RR#3 – Deep connections give rise to intense emotions

Today’s “Reading that Resonates” is  from chapter 1, page 6, of the Handbook of Attachment:

RR#3 - Deep connections give rise to deep emotions.

“Many of the most intense emotions arise during the formation, the maintenance, the disruption, and the renewal of attachment relationships. The formation of a bond is described as falling in love, maintaining a bond as loving someone, and losing a partner as grieving over someone. Similarly, threat of loss arouses anxiety and actual loss gives rise to sorrow; whilst each of these situations is likely to arouse anger. The unchallenged maintenance of a bond is experienced as a source of joy.” ~ Dr. John Bowlby

This resonated with me because:

  • It’s a big “DA!”
  • It provides a partial answer to “What is love?
  • One implication is that if we want to live life fully and experience deep emotions, connection is vital. The trick is to hold onto the good emotions and avoid the negative ones.
  • There is a hint in there to “Why do we always hurt the ones we love?” Ironically, it’s because the other person truly matters to us! I’m thinking that understanding this might provide a useful starting point for healing broken relationships.

How does this quote resonate for you? Have your strongest emotions been aroused in the context of deep connection?

2 thoughts on “RR#3 – Deep connections give rise to intense emotions

  1. Just to chime in a bit here.

    This is a quite famous (in attachment circles) Bowlby quote. And it makes sense why it’s a favorite.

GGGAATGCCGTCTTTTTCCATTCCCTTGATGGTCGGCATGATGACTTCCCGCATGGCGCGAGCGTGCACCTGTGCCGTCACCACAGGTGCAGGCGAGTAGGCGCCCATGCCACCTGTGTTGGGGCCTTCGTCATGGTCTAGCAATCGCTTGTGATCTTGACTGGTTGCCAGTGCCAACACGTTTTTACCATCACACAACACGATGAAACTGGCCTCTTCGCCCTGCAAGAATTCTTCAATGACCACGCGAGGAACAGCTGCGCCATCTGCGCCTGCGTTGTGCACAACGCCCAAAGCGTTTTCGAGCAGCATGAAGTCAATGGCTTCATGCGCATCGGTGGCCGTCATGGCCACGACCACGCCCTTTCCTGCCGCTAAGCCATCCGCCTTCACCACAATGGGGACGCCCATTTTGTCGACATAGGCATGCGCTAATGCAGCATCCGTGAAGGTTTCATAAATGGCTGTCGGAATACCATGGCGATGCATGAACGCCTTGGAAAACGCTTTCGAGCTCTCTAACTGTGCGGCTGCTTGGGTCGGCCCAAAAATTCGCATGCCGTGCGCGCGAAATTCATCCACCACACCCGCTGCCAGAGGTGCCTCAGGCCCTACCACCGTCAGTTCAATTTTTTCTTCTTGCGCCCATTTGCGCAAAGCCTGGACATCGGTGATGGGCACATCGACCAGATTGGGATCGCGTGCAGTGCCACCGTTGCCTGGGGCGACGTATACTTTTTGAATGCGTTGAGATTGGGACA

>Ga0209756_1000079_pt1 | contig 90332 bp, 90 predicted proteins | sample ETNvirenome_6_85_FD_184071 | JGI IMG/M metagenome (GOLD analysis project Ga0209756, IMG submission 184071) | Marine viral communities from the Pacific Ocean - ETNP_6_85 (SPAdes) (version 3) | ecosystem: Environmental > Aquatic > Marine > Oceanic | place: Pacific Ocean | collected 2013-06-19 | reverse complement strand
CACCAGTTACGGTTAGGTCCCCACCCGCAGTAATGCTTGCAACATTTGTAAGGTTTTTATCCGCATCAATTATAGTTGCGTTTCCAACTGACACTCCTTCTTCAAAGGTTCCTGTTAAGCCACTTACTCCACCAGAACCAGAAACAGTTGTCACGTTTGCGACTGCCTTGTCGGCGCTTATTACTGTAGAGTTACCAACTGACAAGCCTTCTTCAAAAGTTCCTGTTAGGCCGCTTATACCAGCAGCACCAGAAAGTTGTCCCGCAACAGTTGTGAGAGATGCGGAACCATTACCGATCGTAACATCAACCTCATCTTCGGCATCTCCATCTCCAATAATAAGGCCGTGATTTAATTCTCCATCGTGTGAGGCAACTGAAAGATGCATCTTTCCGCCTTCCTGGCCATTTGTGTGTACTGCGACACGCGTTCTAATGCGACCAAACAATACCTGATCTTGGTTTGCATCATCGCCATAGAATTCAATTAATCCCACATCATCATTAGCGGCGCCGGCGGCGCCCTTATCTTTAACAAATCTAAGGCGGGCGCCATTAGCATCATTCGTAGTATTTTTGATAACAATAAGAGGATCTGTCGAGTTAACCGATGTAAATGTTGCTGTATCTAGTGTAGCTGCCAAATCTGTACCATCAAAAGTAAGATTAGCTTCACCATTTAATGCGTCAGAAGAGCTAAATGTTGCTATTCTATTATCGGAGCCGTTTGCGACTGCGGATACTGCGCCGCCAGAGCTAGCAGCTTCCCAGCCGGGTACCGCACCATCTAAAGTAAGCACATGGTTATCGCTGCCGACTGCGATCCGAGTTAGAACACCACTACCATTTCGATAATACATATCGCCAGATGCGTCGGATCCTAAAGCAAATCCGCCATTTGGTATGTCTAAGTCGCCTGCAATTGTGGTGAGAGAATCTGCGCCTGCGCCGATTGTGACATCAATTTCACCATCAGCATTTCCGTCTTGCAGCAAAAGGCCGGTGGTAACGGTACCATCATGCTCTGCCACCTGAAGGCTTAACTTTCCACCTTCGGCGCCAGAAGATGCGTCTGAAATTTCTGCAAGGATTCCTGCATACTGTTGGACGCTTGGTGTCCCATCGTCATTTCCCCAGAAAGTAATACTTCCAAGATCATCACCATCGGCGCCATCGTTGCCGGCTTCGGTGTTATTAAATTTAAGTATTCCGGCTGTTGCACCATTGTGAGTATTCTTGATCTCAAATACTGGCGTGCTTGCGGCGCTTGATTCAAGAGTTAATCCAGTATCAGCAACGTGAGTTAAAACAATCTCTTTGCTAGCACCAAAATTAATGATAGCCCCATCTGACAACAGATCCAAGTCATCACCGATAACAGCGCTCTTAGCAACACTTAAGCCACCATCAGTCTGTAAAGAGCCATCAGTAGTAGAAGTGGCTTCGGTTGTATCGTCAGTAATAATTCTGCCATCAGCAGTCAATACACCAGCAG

One thing we find in secure attachment, is not the need to avoid negative emotion but rather that it is activated less frequently. This means when we’re secure and emotion is free to come up and be heard that without trying to suppress, avoid or stay away from it negative emotion is just not there as much.

    When we are securely attached we are triggered into states of fear and pain less often, and when we are triggered we can effectively reach and pull for comfort so we move more quickly out of the negative state. Pretty cool.

    About hurting those we love –

    We hurt those we love because we’re human, not because we love them. As human’s we can’t always be aware, considerate, not stressed out, distracted or know what’s going on in our partners inner world. We are vulnerable and imperfect and that’s perfectly normal and wonderful.

    I love idea from Sue Johnson, that when we’re dancing in close proximity we’re bound to step on each other’s toes at times even though we don’t intend to. The good news is – the more we dance in close proximity (sharing, showing our vulnerability and learning about each other) the more we practice moving together so we’re less likely to trip up. And when we do trip over each other, because we’re close and mean so much to each other, it really hurts.

    The beauty is, when we’re close we know how to request, and offer, comfort so the hurt is taken care of quickly.

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